“CODE NAME: DYNASTUD”—A Farce

“CODE NAME: DYNASTUD” A Farce Amos Lassen Set in the USA in 2024 where homosexuality has long been outlawed and made punishable by death, ultra-conservative gun-loving, gay-hating senator Hightower (Bruce Church) is hoping to become the next president. However,  his daughter Patty (Candace Sampson) sleeps around a bit too much (quite literally). Hightower decides to give her a husband who will be forced to be devoted to her so he chooses Bart (Derek Laurendeau), who got caught offering a blowjob but is otherwise a pretty decent guy, and the two get married. But because he is  gay, Bart is unable to perform in the wedding night, and then is snatched by gay superspy Dynastud. Bart is believed to be the chosen one of the secret gay movement, so it’s imperative to get him to Bruce Li’s (Mark Andrew Garner) frozen body on a Canadian space station without delay but Hightower and daughter are not the ones to let a good man go, so they send bumbling duo of Sam (Dan Mauro) and Vargas (Aaron Andrade) after the two of them. (Whew).
“Code Name: Dynastud”  starts on a wild concept and then just gets weirder all the time and also funnier. The film also never talks down to the audience and keeps them wondering “what will they think of next” occasions.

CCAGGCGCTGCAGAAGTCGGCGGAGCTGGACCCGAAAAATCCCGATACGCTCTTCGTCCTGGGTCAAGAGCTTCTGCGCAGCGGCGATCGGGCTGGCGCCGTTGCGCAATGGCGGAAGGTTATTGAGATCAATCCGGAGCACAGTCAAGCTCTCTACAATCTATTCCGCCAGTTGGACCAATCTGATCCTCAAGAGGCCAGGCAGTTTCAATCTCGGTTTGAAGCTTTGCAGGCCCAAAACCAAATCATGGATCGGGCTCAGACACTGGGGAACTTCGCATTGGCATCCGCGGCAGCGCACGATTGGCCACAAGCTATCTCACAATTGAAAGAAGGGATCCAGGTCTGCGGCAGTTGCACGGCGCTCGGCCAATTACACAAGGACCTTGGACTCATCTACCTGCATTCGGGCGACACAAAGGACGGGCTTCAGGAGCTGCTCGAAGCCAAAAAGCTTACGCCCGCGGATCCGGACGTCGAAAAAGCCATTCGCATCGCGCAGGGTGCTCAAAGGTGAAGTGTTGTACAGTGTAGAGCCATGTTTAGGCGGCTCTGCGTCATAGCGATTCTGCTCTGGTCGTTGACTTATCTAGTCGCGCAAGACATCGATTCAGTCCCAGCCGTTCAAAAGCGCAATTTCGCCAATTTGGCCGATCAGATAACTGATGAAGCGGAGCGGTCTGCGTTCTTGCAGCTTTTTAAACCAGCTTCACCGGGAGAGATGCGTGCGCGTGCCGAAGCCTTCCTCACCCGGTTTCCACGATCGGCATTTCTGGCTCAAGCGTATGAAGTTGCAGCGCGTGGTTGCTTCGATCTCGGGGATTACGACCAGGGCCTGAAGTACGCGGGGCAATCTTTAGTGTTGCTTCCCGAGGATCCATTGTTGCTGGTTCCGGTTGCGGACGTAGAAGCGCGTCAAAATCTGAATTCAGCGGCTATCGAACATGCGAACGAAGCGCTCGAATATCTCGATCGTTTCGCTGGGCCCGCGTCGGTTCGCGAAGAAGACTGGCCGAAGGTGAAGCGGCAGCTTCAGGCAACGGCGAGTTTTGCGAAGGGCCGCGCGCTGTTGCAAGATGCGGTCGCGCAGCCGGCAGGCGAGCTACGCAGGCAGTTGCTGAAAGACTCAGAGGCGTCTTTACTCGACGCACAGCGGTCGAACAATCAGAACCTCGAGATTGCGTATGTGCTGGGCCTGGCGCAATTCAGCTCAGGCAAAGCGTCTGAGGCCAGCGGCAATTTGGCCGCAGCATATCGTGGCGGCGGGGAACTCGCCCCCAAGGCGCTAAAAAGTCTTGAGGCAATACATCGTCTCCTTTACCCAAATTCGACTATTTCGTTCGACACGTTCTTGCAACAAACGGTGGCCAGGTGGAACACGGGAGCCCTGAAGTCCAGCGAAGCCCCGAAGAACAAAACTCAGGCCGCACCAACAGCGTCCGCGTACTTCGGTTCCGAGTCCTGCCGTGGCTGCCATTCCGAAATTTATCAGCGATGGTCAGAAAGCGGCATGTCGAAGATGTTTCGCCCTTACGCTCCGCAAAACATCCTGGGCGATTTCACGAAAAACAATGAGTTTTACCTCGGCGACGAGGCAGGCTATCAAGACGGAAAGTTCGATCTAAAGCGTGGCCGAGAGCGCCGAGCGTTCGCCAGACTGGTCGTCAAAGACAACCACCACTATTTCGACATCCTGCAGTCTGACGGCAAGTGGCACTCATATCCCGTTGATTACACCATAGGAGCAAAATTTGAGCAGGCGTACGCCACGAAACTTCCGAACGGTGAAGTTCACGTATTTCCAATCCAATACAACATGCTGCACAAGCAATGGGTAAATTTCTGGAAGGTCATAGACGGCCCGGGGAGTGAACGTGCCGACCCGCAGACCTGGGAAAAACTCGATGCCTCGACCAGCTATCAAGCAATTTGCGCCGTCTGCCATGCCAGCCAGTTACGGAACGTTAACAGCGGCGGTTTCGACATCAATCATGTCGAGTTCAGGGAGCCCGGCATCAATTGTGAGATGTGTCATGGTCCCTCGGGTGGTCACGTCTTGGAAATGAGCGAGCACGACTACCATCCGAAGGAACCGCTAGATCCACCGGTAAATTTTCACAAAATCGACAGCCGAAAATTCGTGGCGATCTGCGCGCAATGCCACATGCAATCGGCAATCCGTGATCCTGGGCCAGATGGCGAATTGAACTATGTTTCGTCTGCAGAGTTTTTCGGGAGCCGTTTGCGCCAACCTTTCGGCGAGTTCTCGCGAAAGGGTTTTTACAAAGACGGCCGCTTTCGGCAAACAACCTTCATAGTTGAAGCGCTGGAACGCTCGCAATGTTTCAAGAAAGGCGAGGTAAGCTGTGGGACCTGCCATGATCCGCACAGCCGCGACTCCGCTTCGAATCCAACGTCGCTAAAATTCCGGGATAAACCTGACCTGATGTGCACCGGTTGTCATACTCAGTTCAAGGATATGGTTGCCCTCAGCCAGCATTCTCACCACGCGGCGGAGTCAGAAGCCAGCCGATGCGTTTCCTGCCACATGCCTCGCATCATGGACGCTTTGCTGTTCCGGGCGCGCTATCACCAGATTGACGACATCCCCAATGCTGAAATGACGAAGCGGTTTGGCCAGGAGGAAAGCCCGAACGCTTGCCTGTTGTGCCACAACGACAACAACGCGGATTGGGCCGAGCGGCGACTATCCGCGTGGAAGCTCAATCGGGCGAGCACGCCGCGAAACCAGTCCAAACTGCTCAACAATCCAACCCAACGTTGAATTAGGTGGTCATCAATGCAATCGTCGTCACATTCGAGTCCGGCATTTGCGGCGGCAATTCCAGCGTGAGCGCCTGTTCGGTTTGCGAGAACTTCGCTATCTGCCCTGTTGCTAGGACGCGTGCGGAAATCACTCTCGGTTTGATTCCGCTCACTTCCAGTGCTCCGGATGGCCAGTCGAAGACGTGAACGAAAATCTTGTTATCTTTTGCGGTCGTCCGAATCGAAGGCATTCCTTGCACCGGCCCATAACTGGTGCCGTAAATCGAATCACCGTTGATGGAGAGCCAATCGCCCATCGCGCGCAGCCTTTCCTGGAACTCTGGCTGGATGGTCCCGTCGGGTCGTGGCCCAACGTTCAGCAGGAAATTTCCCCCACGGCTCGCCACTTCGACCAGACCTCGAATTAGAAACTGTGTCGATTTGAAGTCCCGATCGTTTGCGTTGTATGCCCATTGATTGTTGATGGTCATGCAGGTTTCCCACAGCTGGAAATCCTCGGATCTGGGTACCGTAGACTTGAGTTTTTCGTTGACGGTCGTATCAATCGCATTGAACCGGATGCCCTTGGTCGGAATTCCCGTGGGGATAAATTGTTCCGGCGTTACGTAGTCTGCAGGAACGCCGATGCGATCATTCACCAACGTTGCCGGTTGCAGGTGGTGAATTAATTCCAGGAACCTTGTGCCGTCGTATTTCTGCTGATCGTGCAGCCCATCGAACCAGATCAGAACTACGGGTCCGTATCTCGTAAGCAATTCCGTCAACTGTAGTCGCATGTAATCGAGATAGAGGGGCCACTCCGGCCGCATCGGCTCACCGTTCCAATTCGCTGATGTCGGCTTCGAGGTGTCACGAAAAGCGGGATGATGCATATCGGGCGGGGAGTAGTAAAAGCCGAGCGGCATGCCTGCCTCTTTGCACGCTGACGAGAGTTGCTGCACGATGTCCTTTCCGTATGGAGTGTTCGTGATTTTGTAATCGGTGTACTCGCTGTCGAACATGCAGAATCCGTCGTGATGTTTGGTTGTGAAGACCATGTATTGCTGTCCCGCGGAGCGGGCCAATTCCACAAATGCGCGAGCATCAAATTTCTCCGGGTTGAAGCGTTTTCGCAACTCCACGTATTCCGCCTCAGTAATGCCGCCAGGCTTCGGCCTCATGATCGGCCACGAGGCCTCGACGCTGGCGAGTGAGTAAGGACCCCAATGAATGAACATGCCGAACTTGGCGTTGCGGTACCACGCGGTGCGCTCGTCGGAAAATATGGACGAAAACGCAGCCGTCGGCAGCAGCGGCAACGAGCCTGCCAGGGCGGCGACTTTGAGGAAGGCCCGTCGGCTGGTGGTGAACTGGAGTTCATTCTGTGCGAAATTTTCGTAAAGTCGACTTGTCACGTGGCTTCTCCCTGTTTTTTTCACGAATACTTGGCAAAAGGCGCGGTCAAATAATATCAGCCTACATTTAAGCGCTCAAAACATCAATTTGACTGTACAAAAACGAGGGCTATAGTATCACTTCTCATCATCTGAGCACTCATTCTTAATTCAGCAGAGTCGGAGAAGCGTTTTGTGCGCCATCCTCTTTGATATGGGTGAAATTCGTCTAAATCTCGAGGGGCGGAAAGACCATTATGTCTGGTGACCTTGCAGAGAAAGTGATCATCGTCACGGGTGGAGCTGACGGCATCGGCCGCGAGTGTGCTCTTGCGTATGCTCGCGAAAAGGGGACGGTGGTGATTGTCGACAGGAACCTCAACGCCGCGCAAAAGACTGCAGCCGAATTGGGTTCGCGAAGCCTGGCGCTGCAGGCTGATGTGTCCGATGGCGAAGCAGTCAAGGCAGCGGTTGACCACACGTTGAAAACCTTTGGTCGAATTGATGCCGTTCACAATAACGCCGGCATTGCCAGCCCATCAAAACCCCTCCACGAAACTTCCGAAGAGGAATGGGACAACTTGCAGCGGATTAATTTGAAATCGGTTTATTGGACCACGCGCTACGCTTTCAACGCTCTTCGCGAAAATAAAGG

It is a raunchy comedy that follows a gay secret agent/superhero   who combats the forces of repression that have taken over the US in a   dystopian future that seems a whole lot less ridiculous now than it did a few   years ago when the film was being written. (I know that is a run-on   sentence).   Even though “Dynastud” is  full of political subtext, there is no   mention of any actual current politicians. tt has over-the-top characters,   visual jokes, self-referential humor and throw-away puns. The meta humor and   coy references make this film a winner. Republicans are mega-maniacal, the   homosexual underground’s enforcers are the “k.d. lang fan club” and Kegel   balls are the health care industry’s cure-all panacea. Any group is a fair   satirical target, and by the end the hijinks go interstellar.   Directed   by Richard Griffin, the story was written by Lenny Schwartz, Duncan Pflaster   and many more.    

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